The Australian Industry Group Australian Performance of Manufacturing Index (Australian PMI) fell by 4.2 points to 49.3 in August, indicating broadly stable conditions (readings above 50 points indicate expansion in activity, with higher results indicating a faster rate of expansion).
There was significant divergence between the larger manufacturing states, with Victoria’s PMI falling back into contraction (down 9.3 points to 44.0) while NSW (down 5.2 points to 51.0) and South Australia (up 3.3 points to 65.3) continued to indicate recovery. The PMI in Queensland improved but continued to indicate a period of contraction (up 9.7 points to 47.1).
“While the manufacturing sector held on to recent gains with activity broadly stable in August, manufacturers from Victoria, which accounts for about 25 per cent of the national economy, sunk back into negative territory in the month in line with the introduction of severe restrictions on businesses and as local consumer demand was hit hard by the stay-at-home orders. Looking across the country, the pace of growth picked up in the food and beverage, machinery and equipment and textiles, clothing, footwear, paper and printing sectors. Metal products manufacturers saw a mild easing of activity while both the chemicals and building products sectors lost further ground over the month, ” Ai Group chief executive Innes Willox said.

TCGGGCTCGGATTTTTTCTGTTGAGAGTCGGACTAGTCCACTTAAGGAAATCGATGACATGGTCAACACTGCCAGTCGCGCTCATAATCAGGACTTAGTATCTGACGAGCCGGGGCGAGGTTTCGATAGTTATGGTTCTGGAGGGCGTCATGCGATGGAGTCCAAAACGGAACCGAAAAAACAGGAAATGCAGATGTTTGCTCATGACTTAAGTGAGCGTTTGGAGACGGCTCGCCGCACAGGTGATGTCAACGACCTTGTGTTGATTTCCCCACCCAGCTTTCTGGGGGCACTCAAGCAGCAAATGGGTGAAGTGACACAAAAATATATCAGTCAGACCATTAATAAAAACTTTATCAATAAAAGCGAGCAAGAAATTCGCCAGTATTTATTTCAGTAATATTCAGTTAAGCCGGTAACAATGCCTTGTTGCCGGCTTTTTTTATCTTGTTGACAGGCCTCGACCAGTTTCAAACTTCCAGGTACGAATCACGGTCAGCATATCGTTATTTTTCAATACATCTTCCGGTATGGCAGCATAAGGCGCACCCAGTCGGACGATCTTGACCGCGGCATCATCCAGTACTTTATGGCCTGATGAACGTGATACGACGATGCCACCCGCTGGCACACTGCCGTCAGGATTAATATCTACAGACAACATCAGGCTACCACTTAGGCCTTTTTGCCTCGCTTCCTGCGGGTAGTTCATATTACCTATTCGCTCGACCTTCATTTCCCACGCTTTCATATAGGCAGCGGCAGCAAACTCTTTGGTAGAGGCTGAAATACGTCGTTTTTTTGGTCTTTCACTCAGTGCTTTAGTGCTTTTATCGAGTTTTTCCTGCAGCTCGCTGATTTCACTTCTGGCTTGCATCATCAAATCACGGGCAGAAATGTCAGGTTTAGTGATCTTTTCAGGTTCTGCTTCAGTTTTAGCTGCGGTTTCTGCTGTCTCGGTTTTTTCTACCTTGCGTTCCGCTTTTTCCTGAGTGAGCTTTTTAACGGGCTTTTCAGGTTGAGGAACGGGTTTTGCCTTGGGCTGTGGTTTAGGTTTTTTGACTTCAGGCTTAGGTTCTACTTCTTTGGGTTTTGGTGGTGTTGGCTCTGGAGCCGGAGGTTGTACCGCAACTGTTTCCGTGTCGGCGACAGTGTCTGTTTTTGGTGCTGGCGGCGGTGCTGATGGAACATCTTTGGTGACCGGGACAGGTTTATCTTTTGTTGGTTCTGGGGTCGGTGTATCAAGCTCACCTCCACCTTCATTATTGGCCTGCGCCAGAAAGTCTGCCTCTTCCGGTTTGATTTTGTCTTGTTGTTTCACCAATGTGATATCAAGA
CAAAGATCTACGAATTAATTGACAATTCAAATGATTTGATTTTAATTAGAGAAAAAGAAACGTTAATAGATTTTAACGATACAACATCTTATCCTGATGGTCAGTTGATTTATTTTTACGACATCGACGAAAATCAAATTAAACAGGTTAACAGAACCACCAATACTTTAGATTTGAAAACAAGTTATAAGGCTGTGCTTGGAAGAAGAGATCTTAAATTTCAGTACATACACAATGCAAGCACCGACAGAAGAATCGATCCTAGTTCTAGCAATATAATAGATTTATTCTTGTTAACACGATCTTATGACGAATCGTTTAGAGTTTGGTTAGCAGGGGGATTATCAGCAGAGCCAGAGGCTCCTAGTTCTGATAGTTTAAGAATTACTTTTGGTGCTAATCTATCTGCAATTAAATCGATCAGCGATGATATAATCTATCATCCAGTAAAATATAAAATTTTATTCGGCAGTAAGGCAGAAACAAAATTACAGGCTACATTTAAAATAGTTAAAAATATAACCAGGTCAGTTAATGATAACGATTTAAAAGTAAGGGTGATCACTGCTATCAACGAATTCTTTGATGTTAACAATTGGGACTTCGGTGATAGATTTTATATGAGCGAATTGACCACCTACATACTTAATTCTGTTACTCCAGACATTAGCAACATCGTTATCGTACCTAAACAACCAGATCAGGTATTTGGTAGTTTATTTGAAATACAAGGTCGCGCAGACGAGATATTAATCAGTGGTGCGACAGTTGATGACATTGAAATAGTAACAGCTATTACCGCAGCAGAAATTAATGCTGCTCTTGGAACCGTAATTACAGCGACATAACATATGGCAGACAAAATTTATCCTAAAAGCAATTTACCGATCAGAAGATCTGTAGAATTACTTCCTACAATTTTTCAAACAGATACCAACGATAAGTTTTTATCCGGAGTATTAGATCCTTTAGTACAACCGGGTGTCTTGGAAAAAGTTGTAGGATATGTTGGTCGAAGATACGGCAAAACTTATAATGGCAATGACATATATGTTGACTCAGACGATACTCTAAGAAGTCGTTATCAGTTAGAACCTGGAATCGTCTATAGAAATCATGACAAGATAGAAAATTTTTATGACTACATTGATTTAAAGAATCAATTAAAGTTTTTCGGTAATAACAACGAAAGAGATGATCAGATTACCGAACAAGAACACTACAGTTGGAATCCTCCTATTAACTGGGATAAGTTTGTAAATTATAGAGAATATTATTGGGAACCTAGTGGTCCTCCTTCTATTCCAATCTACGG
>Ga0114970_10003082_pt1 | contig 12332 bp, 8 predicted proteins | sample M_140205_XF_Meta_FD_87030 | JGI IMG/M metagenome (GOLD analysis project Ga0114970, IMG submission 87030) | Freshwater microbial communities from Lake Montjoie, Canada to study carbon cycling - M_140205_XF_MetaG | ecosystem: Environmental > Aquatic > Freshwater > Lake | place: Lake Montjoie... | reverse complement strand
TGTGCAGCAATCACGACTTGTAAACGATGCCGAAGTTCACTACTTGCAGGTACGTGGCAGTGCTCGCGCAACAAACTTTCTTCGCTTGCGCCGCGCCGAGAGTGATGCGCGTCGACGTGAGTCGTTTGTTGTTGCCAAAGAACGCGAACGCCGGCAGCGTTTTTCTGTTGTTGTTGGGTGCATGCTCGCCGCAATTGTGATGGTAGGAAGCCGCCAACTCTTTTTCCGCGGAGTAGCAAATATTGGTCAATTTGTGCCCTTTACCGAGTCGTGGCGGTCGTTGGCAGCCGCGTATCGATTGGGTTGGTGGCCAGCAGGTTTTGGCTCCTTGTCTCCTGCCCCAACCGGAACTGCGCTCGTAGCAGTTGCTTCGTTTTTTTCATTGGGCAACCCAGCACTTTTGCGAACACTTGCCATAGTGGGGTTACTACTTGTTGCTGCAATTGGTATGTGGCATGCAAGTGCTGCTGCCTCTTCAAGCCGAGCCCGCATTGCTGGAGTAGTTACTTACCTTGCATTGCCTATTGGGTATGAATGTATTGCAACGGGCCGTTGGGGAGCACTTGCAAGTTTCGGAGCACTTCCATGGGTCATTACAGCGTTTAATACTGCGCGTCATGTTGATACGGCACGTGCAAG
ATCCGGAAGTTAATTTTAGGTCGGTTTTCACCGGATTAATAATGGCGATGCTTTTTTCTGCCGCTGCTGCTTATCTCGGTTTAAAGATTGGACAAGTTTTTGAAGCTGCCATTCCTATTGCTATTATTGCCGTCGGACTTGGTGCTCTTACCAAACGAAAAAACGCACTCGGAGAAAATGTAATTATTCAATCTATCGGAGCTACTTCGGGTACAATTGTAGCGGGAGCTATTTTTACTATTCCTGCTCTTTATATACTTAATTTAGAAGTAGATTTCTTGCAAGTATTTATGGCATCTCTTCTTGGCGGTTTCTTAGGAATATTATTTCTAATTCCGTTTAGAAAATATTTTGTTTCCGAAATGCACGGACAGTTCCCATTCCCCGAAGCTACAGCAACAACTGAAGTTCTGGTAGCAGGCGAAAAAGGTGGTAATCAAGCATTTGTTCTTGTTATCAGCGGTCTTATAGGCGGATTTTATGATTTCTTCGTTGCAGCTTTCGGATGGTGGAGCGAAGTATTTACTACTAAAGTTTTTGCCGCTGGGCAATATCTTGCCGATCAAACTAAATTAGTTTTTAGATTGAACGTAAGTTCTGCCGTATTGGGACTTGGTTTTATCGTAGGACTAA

Further findings of six of the seven activity indices in the Australian PMI deteriorated in August compared to July. Production (down 3.0 points to 53.4) and exports (up 10.8 points to 52.2) expanded, while sales (down 5.6 points to 46.6), new orders (down 6.1 points to 46.6) and finished stocks (down 6.9 points to 44.9) contracted. The indices for employment (down 3.2 points to 50.2) and supplier deliveries (down 2.2 points to 49.6) fell but remained indicative of broadly stable conditions.
Three of the six manufacturing sectors in the Australian PMI expanded and three contracted in August (trend). The manufacturing sectors that mainly produce consumable products (food and beverages and the TCF, paper and printing product sectors) expanded as well as the large machinery and equipment sector. Contraction was evident in the more traditional “heavy industrial” manufacturing sectors.
The input prices index fell by 4.2 points to 59.3 points in August (seasonally adjusted), indicating slower price increases for manufacturing inputs. The selling prices index fell by 2.7 points to 46.2, indicating that manufacturers’ selling prices declined, on average, and at a faster rate than in July.